All the sustainability talk has 2050 as the target date for net zero emissions commercial flights. Not willing to wait for 28 years, Icelandair has blown that out of the water by announcing plans to operate all domestic flights carbon-free by the end of this decade.

Here’s some real action on net-zero

As reported yesterday by London’s Financial Times (FT), Icelandair’s CEO Bogi Nils Bogason said the airline plans to take advantage of Iceland’s plentiful and cheap renewable energy to fuel domestic flights, either by battery or hydrogen fuel-cell technologies. Bogason told FT:

“We’re focusing on having our domestic operations carbon-free by the end of this decade. We believe it’s realistic that this will happen within a few years, and we’ll be the first airline, or the first country, to have carbon-free domestic aviation.”

The airline plans to use Iceland’s clean energy to fuel the aircraft, either by powering batteries or generating hydrogen for use in fuel cells. At this stage, Bogason is not specifying what the technology type will be, saying that it’s “realistic we will be operating a carbon-emission free aircraft by the end of the decade, and our plans are for that, whether it will be a hydrogen-powered or partly electric-powered aircraft.”

Icelandair operates to three domestic destinations, Egilsstadir, Akureyri, and Ísafjördur, all within one hour of Reykjavik Keflavik Airport (KEF). Unlike its near neighbor, Norway’s Widerøe, Icelandair is shunning nine-seater aircraft and has its eye on the Heart Aerospace ES-30.

With current battery technology, the pure electric 30-seater ES-30 has a projected range of 125 miles (200 kilometers), and the hybrid-electric technology extends that to 250 miles (400 km). Heart Aerospace has gathered close to 100 Letters of Intent for the ES-30, including from Icelandair, Braathens Regional Airlines, SAS, and Sounds Air in New Zealand.

Hydrogen or Electric is fine with Bogason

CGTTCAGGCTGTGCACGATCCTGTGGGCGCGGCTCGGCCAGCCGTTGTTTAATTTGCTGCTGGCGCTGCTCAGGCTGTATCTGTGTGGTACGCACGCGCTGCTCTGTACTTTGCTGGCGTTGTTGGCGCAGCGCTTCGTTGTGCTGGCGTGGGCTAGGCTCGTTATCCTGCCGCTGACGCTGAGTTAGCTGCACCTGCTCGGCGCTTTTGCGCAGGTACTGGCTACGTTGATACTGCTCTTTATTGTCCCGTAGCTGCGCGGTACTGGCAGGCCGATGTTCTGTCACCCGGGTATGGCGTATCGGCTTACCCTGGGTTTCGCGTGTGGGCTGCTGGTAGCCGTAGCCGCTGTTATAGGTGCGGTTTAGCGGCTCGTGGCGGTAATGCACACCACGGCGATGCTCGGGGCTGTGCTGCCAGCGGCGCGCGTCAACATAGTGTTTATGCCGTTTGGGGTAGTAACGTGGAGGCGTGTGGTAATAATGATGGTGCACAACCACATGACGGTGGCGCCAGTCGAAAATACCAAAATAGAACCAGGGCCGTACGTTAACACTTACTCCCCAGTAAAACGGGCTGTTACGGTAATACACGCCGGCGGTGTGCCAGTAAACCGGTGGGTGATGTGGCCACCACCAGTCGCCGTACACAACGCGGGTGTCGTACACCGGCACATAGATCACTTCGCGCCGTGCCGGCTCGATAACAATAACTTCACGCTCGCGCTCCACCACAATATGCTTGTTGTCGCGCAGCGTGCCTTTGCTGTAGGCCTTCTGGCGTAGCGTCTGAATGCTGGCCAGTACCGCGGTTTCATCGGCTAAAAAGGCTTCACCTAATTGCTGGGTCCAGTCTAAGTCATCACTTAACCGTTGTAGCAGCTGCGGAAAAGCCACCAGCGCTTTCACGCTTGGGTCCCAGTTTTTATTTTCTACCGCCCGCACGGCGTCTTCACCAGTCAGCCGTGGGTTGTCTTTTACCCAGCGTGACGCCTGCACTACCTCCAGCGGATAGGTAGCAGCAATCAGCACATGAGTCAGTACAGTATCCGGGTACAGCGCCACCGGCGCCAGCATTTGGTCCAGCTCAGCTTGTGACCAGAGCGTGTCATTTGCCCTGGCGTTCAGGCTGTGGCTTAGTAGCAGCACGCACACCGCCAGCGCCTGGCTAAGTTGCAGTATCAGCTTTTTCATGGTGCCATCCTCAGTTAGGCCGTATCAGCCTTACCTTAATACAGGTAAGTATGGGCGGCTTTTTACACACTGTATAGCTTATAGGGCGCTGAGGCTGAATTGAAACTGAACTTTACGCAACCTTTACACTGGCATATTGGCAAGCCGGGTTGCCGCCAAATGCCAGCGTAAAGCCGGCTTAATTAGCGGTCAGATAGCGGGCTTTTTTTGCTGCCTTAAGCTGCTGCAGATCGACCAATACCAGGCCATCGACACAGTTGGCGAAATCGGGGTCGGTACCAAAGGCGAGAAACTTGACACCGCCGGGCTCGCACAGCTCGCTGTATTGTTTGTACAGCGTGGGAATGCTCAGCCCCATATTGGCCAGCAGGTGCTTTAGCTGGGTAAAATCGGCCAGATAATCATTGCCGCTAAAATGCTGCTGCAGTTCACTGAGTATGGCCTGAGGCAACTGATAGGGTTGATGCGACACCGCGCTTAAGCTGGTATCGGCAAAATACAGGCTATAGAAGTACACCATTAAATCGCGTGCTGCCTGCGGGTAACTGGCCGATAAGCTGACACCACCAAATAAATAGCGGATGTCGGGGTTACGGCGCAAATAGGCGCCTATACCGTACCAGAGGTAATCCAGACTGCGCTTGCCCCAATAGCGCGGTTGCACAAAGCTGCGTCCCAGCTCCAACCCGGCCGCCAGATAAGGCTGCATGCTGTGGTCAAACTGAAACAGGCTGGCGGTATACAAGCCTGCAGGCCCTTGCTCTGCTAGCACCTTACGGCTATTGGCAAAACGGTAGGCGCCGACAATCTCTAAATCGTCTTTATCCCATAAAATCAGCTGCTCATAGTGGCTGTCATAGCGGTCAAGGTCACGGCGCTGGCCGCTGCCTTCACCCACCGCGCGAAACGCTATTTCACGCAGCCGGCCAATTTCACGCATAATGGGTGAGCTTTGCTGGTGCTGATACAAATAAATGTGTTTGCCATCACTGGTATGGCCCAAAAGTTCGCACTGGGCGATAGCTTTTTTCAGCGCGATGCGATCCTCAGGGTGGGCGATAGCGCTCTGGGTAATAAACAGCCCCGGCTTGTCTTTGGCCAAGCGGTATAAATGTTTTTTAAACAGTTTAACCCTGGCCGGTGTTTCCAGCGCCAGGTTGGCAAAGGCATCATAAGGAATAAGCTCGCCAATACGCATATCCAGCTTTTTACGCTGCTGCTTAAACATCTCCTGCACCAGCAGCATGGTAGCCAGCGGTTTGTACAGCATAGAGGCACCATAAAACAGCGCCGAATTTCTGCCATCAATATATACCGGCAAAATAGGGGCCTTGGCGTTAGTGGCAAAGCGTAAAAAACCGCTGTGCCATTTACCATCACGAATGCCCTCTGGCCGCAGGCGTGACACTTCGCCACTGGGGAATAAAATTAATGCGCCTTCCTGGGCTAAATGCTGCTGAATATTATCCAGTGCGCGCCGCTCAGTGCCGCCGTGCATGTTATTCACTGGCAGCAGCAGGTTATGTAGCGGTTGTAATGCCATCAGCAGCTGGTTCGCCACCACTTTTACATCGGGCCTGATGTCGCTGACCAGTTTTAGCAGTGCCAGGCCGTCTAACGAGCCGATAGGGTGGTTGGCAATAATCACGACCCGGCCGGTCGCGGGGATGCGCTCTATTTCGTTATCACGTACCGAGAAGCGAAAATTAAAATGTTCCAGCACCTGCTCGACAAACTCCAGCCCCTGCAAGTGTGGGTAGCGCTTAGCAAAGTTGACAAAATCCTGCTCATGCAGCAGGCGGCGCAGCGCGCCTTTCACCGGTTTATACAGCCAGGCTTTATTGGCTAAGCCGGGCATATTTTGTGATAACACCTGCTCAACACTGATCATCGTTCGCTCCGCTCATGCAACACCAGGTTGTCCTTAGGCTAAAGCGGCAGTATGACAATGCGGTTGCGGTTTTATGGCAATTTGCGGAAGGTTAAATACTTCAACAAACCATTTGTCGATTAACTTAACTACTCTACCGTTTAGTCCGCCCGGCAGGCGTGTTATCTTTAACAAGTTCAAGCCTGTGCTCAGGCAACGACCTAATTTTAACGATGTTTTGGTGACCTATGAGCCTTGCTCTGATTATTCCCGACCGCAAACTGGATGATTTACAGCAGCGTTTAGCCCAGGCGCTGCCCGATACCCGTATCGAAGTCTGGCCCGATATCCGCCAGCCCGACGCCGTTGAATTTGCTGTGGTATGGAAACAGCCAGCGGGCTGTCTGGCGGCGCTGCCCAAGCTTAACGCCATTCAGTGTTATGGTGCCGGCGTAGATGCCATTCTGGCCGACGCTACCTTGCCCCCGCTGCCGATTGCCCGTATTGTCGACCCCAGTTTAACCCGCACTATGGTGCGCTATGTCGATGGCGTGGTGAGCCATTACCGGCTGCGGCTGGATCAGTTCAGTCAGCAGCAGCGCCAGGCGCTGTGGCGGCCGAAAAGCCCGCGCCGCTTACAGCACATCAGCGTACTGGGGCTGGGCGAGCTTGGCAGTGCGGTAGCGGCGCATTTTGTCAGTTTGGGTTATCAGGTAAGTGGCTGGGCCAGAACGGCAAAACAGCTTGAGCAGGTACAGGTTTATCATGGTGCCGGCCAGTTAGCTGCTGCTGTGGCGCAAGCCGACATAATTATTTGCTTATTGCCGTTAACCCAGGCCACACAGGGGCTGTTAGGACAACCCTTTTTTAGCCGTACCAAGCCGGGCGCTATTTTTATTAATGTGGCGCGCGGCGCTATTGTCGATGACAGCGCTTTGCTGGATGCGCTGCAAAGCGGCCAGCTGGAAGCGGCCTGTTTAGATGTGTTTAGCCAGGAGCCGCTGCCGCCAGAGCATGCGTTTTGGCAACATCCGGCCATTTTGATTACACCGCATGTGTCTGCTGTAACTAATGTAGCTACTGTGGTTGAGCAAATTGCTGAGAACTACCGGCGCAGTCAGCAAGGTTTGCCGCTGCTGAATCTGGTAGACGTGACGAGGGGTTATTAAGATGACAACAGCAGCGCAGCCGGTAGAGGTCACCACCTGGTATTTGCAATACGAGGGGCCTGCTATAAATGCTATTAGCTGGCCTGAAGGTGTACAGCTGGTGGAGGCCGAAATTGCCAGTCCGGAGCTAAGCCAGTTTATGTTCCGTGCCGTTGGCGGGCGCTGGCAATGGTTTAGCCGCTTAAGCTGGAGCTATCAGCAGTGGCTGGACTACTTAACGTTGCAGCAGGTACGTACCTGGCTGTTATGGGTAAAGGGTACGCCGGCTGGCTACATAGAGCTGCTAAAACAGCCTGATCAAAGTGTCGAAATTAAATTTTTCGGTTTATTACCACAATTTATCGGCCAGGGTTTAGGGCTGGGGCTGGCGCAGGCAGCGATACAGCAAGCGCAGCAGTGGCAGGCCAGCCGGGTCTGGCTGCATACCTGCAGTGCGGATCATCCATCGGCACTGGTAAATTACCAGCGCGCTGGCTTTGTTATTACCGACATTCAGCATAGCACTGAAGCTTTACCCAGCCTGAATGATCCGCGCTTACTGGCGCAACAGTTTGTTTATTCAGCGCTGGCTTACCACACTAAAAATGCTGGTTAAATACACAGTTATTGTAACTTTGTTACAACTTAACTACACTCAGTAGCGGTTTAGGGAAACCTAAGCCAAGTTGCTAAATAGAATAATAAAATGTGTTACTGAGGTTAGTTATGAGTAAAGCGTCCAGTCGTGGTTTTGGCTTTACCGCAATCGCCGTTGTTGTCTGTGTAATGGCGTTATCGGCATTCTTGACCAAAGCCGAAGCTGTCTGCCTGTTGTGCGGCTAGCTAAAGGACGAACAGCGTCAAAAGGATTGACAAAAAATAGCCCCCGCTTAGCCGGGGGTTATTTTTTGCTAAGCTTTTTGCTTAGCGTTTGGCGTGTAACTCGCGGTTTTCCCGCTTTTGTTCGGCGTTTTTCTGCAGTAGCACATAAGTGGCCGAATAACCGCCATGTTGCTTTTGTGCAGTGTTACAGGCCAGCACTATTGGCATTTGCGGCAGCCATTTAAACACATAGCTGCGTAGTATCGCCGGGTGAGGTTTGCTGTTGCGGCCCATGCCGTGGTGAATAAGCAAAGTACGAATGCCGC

Icelandair has also signed an agreement with Universal Hydrogen, which has said it will convert the airlines existing Dash 8-200s to hydrogen power. That proposal is even more ambitious, as it wants to start decarbonizing Icelandair’s domestic operations “starting as early as 2026.”

According to, Icelandair has a fleet of 45, mostly jet, aircraft. It does have three De Havilland DHC-8-Q200s that seat 37 passengers and two DHC-8-Q400s with 76 seats. The bulk of the flying is done by ten Boeing 737 MAX 8s and four MAX 9s, supported by a mix of Boeing 757 and 767 passenger and freighter aircraft.

Icelandair has a relatively old fleet, and despite having 14 MAXs at around three years, the average age of its fleet is 21.5 years. The average age of the Dash 8s is about 24 years, while the 18 757-200s are approaching 26 years, so adding some new generation aircraft would also help to bring emissions down.

A significant natural advantage that Icelandair has is the abundant supply of cheap, carbon-free electricity generated from Iceland’s geothermal energy sources. This access to carbon-free, renewable energy means the country can produce green hydrogen, giving Icelandair a head start on the road to net zero hydrogen-powered operations.

It is refreshing to see an airline and its leader come out with some definitive short-term targets and, in effect, “nail its colors to the (sustainability) mast.” Icelandair is shining a light on what can be done and is prepared to start where it can rather than wait for 2050 to roll around.

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